4 key ways to prevent your grown-up children derailing your retirement savings
The type of financial assistance given can take various forms, such as money towards a house deposit or a loan for a car or ongoing support towards rent or bills. While it’s natural to want to help, though, the hard truth is that it’s important not to put your child’s finances before your own retirement savings. Otherwise, in the long run, no one wins. We look at four key ways to help retain a sensible outlook.
Make sure you understand your own financial situation and your retirement goals
Before you leap in and promise to help your son or daughter, make sure you’re clear about your monthly budget. What are your regular commitments and your personal retirement goals? Will you still be able to lead the lifestyle you’re envisaging if you’re supporting your children financially too? As a general rule, you need to be able to replace at least 70% of your pre-retirement income once you stop work. You may also have plans to travel more or have a particular home renovation project in mind. It’s important that you remember to factor in any potential health costs as well.
Sit down with your child and have a frank discussion
If you’re open and honest about your own commitments and the level of your support, this actually sets a good example to your children at a time when they’ll just be learning to manage their own finances. It also gives you an opportunity to set boundaries, clarify expectations and fix timescales. Be specific: is the money to help with a student loan, rent, a mobile phone contract or food bills? The concept of an ‘independence fund’ can sometimes work well – a one-off payment to help an adult child as they enter the ‘grown-up world’.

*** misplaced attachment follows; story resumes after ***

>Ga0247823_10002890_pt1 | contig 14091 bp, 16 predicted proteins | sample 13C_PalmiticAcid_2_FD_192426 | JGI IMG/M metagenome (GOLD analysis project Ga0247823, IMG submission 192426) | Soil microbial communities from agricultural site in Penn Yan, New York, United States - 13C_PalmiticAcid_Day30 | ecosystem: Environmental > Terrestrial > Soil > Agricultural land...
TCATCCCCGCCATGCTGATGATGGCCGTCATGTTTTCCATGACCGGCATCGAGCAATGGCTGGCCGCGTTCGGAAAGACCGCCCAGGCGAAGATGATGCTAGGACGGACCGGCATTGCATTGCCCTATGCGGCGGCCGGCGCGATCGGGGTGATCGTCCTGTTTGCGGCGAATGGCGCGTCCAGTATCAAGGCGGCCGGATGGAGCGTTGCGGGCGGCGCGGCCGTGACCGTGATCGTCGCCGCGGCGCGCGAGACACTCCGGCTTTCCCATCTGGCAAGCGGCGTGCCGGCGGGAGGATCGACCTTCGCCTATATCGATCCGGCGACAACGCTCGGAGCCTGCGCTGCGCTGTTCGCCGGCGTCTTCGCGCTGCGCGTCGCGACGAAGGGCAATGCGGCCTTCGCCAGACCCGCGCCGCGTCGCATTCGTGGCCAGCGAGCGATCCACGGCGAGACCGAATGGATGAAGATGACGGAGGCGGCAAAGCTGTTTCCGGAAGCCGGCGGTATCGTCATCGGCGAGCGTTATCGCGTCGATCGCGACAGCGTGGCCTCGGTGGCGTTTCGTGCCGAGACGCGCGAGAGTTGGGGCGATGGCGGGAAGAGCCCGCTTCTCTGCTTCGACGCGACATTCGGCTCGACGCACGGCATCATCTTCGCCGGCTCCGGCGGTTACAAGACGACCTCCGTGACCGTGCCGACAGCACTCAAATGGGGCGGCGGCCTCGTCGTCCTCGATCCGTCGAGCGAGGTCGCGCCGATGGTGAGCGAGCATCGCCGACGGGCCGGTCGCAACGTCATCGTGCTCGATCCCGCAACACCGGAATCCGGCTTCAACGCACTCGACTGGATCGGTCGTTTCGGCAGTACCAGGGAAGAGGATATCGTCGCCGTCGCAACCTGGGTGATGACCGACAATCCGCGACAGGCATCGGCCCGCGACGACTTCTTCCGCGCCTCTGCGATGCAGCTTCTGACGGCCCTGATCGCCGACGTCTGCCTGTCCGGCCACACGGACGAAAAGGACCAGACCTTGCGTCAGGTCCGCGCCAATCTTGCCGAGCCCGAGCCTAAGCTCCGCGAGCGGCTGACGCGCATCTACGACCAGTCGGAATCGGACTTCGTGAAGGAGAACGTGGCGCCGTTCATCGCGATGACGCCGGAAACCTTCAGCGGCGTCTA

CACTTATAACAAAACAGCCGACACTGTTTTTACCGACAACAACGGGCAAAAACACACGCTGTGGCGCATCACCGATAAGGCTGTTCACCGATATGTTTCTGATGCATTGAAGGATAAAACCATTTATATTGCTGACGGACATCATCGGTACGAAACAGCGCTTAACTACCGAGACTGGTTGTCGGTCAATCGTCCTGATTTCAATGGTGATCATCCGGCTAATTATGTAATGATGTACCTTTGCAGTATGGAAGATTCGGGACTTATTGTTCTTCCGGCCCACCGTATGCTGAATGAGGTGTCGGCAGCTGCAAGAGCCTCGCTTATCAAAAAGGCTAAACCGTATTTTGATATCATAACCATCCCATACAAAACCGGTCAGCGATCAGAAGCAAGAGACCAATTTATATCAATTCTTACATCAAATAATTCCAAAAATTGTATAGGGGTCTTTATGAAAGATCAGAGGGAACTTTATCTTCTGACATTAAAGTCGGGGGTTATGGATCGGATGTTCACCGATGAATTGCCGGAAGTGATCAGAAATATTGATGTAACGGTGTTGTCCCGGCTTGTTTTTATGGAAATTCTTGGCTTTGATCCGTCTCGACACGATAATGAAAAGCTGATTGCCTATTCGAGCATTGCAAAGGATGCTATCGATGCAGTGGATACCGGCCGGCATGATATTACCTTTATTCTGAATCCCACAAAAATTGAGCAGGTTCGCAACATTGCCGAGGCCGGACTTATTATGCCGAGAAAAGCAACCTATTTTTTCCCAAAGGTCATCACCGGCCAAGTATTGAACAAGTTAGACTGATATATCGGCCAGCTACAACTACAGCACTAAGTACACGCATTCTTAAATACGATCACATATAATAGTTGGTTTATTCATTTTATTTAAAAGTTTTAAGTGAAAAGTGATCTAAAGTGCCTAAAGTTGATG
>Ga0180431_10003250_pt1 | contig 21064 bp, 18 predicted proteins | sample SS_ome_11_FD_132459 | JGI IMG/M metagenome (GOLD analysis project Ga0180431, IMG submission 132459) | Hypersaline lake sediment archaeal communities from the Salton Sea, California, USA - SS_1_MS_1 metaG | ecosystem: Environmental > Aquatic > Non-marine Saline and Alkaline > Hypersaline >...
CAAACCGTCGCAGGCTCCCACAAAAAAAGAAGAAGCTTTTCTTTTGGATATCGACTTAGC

An external perspective
Sometimes, it helps to involve a third party, such as a professional financial adviser who can offer some valuable objectivity in what can be an emotionally-charged situation. If you all sit down and review your financial plan together, it makes it easier for everyone concerned to see the impact giving a loan to your children would have on your own finances. Bear in mind that if you did overstretch yourself, you could end up having to turn to your offspring for financial support and the last thing anyone wants is to become a burden in later life.
Put it in writing
If you do decide to give your children some money, it does no harm to make the arrangement formal. This means they will take the loan seriously and it gives both you and them something to refer back to in the future. It also sets expectations in terms of any repayments and timeframes. Make sure you review the document regularly and that it is still appropriate. For example, circumstances will change – your child may get a promotion or you may have incurred some medical expenses.
The bottom line is you need to look after your own finances now to be able to look after theirs in the long run.
The Medicis: the banking family at the heart of the renaissance
The Middle Ages are not generally associated with multinational banking. However, during the 15th century, Florence’s Medici family built a banking empire that dominated Europe for a century. By the time their dynasty began to crumble, they had opened branches in Milan, Venice, Rome, London, Geneva, Lyon, Avignon, Barcelona and Bruges.